Outtersteene is a village about 5 kilometres south-west of Bailleul. The Communal Cemetery Extension is north-east of the village on the road to Bailleul. From Bailleul follow the D23 road to Outtersteene, the cemetery is on the right hand side of the road just as you approach the outskirts of the town.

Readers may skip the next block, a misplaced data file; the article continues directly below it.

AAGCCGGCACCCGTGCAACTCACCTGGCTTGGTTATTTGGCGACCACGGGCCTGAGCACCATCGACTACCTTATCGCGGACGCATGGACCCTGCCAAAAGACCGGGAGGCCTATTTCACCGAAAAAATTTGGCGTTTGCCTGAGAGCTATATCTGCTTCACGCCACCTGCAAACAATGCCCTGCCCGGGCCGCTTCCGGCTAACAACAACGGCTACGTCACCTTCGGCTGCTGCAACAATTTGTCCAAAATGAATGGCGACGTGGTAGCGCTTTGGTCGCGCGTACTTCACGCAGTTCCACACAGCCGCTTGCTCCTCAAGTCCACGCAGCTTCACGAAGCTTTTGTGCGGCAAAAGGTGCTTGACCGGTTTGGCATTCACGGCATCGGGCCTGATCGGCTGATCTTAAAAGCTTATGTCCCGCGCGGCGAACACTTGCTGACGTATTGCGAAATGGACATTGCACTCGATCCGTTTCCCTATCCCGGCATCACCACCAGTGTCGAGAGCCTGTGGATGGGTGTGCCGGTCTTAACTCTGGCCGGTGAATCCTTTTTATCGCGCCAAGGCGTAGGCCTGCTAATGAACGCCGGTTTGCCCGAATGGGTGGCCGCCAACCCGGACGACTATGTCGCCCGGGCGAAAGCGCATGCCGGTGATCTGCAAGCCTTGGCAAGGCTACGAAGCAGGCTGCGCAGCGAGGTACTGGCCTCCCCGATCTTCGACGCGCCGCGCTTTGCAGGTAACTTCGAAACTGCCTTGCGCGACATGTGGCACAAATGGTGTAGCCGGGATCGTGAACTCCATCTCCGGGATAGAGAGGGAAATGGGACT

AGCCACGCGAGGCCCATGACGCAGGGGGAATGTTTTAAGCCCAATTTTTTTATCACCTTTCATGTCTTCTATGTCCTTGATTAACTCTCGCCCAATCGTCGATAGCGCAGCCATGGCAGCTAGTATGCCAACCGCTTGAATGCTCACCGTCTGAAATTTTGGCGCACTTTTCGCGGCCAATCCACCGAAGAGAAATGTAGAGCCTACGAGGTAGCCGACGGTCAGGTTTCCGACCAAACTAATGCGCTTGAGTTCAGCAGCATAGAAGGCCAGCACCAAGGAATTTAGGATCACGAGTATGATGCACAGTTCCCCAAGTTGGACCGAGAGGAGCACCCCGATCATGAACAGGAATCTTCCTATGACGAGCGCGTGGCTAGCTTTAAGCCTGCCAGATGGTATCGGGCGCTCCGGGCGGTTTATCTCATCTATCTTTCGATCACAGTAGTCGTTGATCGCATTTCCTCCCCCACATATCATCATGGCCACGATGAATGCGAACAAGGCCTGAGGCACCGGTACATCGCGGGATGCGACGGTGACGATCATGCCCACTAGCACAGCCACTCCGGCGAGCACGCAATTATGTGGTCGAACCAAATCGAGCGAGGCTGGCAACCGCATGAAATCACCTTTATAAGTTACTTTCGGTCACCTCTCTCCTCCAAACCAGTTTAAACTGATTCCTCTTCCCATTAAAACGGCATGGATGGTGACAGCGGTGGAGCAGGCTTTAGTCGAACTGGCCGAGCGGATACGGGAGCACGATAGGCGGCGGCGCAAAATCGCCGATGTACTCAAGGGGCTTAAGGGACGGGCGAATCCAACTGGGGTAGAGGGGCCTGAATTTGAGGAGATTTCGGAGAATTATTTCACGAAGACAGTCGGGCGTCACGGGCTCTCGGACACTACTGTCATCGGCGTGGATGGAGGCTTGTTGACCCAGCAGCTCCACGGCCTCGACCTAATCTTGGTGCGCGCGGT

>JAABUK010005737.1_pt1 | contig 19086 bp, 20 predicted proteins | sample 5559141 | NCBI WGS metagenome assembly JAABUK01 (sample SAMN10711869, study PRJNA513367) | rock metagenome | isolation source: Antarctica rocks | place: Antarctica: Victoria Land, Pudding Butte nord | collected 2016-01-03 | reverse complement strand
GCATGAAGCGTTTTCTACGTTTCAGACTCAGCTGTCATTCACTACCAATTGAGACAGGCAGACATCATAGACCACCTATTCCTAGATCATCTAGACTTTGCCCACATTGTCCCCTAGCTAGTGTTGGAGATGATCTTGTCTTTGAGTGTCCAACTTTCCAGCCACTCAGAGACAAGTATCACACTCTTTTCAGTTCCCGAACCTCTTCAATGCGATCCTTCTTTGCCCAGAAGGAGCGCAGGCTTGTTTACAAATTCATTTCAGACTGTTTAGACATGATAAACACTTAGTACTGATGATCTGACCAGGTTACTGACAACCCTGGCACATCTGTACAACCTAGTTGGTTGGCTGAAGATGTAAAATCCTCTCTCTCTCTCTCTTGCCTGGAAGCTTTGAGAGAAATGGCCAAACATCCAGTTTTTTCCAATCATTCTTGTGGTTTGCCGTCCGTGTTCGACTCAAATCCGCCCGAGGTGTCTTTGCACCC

Outtersteene was captured by the III Corps on 13 October 1914 but no Commonwealth burials took place there for nearly three years. In August 1917, during the Third Battle of Ypres, the 2nd, 53rd and 1st Australian Casualty Clearing Stations came to Outtersteene, and the first and last of these remained until March 1918. The hamlet was captured by the Germans on 12 April 1918, and retaken by the 9th, 29th and 31st Divisions, with the ridge beyond it, on 18 and 19 August, but the cemetery was not used again during hostilities. After the Armistice, over 900 graves of 1914 and 1918 were brought into Plots I, II and IV from the battlefields surrounding Outtersteene and from certain small cemeteries, including:- STRAZEELE ROAD CEMETERY, STRAZEELE, about 800 metres West of Strazeele, which is North-West of Outtersteene. Here were buried 18 soldiers from Australia and one from the United Kingdom, who fell in May, June and August 1918. CAESTRE ROAD CEMETERY, on the North side of Strazeele, containing the graves of nine soldiers from Australia, three from the United Kingdom, one from Guernsey, and two of unknown units, who fell in April 1918. VIEUX-BERQUIN COMMUNAL CEMETERY EXTENSION, on the road from Outtersteene to Vieux-Berquin. In this Extension, on the East side of the Communal Cemetery, were buried 17 soldiers from the United Kingdom and one from Australia, who fell in August and September 1918. 1,147 German graves were initially concentrated into Plot III. These were later removed to Steenwerck German Cemetery. The extension was used again in 1940, for the burial of those killed in the fighting which covered the withdrawal of the British Expeditionary Force to Dunkirk. Outtersteene Communal Cemetery Extension now contains 1,393 Commonwealth burials and commemorations of the First World War. 499 of the burials are unidentified but there are special memorials to 14 casualties known or believed to be buried among them. Second World War burials number 72, of which 23 are unidentified. The extension was designed by Sir Herbert Baker.